It was 8:30PM and two guys in front of a small shack were presumably waiting for us. They must have heard our bikes from afar. Royal Enfields are known for their distinctive and loud noise. They were expecting us for quite some time, it seemed. We asked if they have a place for us to crash the night. Contrary to my fear, their reply was positive. We parked our bikes next to their entrance and went inside the restaurant for some tea. If they still had some fire burning, some dinner. The place was a makeshift shelter with stacked up stones as walls and tarpaulin as roof. But it was definitely better than staying outside in a tent. We were too beat up to untie our rucksacks from the bikes so we ordered some rice and paranthas with Dal. And to celebrate our victory over darkness in trans-himalayas, Bob ordered some Rum. Since the situation outside was critically cold, we decided to take it easy with the Rum. Alcohol and altitude does not mix well together. We finished our dinner and popped open the bottle for a few shots and slowly paced to the sleeping area next to the shack. Hari reached over to his pocket to settle the bill.
"Hey, you have my purse right?" Hari asked casually.
"No, didn't Bob give it to you outside the camp in Chhatru?" I said slowly turning towards Bob.
Bob nodded and reached for his pocket. We sat down and watched him search for it for some time. Our frowns became apparent when his search turned frantic. He had a thousand pockets in his cargo pants but chose to keep the purse in his back pocket on a motorcycle on one of the toughest terrains on the planet.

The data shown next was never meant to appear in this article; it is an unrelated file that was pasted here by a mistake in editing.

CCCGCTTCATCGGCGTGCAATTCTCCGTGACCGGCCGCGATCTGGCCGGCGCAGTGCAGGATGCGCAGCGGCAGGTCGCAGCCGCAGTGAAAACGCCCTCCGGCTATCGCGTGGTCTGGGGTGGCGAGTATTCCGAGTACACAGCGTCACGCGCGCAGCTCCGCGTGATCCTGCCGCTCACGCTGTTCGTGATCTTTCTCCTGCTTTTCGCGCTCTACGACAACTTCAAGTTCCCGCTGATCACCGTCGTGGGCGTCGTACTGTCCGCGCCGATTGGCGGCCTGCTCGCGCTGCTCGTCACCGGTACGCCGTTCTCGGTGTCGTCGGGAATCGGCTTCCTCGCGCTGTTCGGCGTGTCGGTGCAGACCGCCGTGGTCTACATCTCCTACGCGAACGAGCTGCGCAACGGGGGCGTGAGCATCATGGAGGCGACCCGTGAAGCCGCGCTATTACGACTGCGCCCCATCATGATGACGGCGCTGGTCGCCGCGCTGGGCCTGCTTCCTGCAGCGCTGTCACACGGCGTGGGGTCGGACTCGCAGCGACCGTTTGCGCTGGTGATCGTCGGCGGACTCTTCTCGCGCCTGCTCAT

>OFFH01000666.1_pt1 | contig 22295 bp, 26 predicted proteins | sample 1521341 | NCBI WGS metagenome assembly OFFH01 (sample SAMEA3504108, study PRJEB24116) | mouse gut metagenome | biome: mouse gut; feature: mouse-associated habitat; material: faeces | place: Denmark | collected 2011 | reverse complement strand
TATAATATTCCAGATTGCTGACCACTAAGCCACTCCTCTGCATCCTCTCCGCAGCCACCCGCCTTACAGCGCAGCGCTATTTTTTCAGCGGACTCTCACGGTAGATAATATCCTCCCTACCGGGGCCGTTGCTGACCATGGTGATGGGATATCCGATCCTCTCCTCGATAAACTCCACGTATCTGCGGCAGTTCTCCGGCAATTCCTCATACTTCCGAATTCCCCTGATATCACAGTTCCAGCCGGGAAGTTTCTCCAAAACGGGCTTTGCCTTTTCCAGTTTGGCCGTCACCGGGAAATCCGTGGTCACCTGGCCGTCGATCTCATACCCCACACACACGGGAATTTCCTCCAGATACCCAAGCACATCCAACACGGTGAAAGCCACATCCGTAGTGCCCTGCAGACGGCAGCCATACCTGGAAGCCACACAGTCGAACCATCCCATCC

"Didn't I ask you to hand the purse over to Hari immediately in Chhatru?" I asked Bob.
"Yes you did. But he was far away so I thought I'd keep it." He said without facing us. He knew it would probably end up in a fight as we already had a verbal feud over walking 20 steps and giving the purse to Hari back in Chhatru.
Hari seemed more shocked than disappointed, but was disappointed nevertheless. The reason he did not pester me about the purse during the journey was because he had thought it was with me which was fine by him. I apologised for not handing it over to him myself. The purse had 10,000 rupees and his driving license and a credit card. He was more worried about his purse than the money. We sat down together in shock of what had just happened as we watched Bob check our rucksacks in case he dropped the purse inside one. We poured two more glasses of Rum, neat. Soon we watched Bob go frantic again.